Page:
Why do I need to protect my skin?
There are two types of ultra violet (UV) light in the sun's rays that can damage the skin, UVA and UVB. Both have been implicated in causing skin cancer.
As well as causing sunburn, excessive exposure to the sun is also responsible for premature ageing of the skin, resulting in 'age spots' and wrinkles.
How can I protect myself?
You need to protect yourself against excessive exposure to the sun, even in the UK. it is advisable to protect yourself between April and September in the UK, and always when abroad in sunny climates.
Remember that the sun's rays can penetrate water, glass, clouds and flimsy clothing, and are also reflected off water and snow.
What type of clothes provide the best protection?
Closely woven dark coloured cotton clothing, for example, long sleeved tops and trousers, offer the best protection. To check the weave, hold the garment up to the light - you should not be able to see through it. In addition, loose fitting clothes provide more protection than those worn close to the body.
Some garments have an Ultraviolet Protection Factor (UPF) number, which indicates how much ultraviolet (UV) radiation passes through the clothing. For example, UPF 20 allows 1/20th of the UV radiation to pass through.
Stretching fabrics decreases the protection they provide. Also, old, threadbare or faded garments may give less protection.
Sunscreens are creams and lotions that can protect against both UVA and UVB, although not all products offer UVA protection.
There are two 'ratings' systems on packs of sunscreen, the star rating and the SPF number.
The star rating system tells you how much protection the sunscreen gives against UVA. The number of stars ranges from one to five, and the higher the number of stars the better the protection.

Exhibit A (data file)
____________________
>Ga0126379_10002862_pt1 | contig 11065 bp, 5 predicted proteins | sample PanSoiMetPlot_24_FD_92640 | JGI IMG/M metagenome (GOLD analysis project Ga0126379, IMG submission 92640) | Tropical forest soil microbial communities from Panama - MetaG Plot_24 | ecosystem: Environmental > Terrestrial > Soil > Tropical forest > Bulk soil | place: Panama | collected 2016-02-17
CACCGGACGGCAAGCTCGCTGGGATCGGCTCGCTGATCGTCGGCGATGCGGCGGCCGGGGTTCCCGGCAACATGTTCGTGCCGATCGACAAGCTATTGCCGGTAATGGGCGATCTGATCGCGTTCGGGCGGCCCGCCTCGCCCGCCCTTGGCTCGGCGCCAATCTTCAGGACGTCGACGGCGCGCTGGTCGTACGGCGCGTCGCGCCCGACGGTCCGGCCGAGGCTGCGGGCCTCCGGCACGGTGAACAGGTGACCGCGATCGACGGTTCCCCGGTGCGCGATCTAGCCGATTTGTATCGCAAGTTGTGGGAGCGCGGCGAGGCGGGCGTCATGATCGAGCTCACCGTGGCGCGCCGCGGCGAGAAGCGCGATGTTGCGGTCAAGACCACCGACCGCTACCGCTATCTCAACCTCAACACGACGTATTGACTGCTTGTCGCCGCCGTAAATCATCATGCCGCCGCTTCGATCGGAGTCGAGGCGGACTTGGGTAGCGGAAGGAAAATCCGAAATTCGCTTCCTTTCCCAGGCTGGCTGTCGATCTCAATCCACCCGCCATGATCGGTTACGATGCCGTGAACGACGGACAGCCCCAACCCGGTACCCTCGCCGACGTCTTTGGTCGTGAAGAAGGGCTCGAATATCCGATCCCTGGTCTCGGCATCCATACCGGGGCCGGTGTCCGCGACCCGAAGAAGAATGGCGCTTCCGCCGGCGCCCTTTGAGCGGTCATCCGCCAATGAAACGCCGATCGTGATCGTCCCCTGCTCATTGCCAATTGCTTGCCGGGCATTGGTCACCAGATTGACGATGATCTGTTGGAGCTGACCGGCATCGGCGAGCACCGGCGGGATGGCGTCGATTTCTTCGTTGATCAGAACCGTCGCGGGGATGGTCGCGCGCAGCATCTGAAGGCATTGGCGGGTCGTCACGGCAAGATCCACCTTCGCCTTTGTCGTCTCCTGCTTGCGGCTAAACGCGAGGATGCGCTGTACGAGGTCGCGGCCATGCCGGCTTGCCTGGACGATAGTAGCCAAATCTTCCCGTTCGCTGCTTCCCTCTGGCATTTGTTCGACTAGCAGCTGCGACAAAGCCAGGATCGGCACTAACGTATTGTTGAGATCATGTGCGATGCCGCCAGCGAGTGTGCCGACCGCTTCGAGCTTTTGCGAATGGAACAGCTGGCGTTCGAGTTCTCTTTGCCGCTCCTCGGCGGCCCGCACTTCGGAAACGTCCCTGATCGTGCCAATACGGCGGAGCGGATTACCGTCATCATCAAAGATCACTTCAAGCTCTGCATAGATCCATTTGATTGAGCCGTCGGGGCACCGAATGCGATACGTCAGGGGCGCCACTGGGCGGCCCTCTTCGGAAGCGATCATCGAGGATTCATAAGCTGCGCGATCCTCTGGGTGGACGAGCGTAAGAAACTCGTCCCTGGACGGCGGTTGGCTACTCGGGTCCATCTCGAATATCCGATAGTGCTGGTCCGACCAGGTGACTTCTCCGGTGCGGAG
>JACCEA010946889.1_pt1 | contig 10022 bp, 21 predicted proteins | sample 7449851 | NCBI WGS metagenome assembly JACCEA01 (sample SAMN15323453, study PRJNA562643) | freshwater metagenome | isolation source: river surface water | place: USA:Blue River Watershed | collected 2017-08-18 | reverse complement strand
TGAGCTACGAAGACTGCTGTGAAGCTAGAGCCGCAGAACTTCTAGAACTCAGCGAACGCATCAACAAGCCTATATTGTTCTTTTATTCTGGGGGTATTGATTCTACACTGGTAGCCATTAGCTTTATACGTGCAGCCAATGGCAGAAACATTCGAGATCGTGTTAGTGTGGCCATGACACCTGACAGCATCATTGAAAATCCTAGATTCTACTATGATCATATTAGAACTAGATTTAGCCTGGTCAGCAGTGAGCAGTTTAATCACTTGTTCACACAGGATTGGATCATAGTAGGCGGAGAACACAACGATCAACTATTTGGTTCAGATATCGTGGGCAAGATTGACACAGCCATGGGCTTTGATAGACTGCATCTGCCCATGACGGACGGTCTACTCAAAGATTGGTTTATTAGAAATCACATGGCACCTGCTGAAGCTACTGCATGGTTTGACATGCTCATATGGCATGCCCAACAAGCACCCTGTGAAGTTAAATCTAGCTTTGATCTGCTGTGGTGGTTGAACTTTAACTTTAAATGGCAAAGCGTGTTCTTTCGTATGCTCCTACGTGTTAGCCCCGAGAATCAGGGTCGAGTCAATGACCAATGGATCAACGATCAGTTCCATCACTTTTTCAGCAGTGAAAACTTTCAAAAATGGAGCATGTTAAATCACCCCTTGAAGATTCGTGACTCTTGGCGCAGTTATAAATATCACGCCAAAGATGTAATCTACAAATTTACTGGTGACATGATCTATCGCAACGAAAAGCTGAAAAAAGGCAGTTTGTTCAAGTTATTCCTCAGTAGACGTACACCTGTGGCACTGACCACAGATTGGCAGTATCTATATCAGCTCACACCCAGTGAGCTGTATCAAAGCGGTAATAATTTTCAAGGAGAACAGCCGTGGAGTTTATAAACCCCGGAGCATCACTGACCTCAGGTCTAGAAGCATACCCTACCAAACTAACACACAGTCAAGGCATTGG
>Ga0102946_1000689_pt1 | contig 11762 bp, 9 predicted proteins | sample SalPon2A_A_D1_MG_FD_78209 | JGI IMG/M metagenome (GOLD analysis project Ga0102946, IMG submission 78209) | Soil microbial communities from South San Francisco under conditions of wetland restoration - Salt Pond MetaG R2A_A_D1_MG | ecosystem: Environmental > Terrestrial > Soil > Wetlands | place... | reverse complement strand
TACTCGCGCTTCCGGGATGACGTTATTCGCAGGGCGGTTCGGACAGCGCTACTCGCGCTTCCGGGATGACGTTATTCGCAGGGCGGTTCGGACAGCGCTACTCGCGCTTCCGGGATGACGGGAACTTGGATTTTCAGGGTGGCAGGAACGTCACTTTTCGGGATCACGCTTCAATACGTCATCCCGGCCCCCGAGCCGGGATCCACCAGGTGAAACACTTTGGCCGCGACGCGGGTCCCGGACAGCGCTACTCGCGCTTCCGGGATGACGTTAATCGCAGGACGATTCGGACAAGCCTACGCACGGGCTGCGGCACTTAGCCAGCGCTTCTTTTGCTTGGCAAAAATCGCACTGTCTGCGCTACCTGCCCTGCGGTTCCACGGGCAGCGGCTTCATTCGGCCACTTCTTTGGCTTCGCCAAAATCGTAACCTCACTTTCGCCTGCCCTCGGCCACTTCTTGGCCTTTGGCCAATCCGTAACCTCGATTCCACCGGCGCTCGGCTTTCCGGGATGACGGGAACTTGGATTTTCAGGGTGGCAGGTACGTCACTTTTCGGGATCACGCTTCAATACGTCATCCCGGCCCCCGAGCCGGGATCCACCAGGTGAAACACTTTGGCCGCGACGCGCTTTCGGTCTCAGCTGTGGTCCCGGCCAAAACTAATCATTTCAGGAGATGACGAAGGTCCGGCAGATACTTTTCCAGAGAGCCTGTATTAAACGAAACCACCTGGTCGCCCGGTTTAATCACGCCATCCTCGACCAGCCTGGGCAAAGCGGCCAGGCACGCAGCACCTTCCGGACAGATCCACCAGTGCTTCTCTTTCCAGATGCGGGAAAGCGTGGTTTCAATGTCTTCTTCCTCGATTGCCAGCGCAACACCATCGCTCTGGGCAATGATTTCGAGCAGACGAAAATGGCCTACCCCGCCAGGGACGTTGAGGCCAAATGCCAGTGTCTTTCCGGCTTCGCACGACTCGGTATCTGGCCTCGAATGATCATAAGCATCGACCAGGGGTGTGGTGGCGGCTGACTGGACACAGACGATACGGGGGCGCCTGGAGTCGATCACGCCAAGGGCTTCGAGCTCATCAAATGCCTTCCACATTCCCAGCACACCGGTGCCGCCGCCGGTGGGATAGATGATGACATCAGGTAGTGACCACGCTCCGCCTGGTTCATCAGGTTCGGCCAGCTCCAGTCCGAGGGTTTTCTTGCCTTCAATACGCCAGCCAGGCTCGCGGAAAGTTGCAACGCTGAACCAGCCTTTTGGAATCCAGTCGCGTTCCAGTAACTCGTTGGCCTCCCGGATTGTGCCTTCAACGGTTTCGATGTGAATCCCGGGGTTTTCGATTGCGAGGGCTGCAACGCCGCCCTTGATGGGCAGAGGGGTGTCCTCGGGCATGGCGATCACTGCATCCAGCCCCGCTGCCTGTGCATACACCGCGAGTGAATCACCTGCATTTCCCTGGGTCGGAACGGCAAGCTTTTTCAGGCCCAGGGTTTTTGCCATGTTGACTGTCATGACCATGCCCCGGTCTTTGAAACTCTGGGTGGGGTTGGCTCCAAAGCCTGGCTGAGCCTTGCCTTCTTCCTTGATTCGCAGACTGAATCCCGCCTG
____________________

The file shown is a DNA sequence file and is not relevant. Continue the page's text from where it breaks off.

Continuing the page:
You should use a sunscreen with a rating of at least four stars.
An SPF (Sun Protection Factor) number is a measure of the level of protection a product offers against UVB. The SPF number relates to the amount of time a person can stay out in the sun without burning when wearing that particular sunscreen.
For example, if you would normally begin to burn after 10 minutes of sun exposure, using a sunscreen with an SPF of 6 will allow you to stay out in the sun 6 times longer before beginning to burn (6 x 10 minutes = 1 hour).
Previous recommendations were to always use a sunscreen with an SPF of 15 or greater. However, recent studies have shown that people do not apply a thick enough layer to obtain the SPF given on the bottle, which is developed under laboratory conditions.
We therefore recommend using a product with an SPF of 30 or greater.
Are there different types of Sunscreen?
YES. If you wish to swim or take part in other water activities you can use a water resistant or waterproof sunscreen. Water resistant sunscreen keeps its SPF during 40 minute of water activity, and waterproof sunscreen will keep you protected during 80 minutes of water activity. Waterproof sunscreens are considered to be sweat-proof as well.
How should I apply sunscreen and how much should I use?
You should apply one or two fingerstrips of sunscreen for each area of the body, as indicated. A fingerstrip of sunscreen is an amount that covers the whole of your finger, from the palm to the tip.
Sunscreen should be applied 30 minutes before you go into the sun and should be reapplied every 2 hours to all exposed areas. Always reapply sunscreen after swimming or when perspiring heavily.
Is it okay to use last years sunscreen?
NO. Sunscreen in opened containers will deteriorate and offer less protection. You should always discard any unused sunscreen after it has been open for six months.
Do I only need to use sunscreen in the summer?
In the UK, you do not need to use sunscreen in the winter. However, a winter sun can also cause damage to your skin if you are visiting a sunny but cold country, for example on a skiing holiday, particularly at high altitudes.
Why should I not use sunbeds?
Sunbeds are not a safe alternative to tanning outdoors. Like the sun, sunbeds give out harmful UV rays which damage the DNA in our skin cells and can cause skin cancer.
Why do I need to wear sunglasses?
UVA can cause cataracts. It is therefore important to wear good quality sunglasses.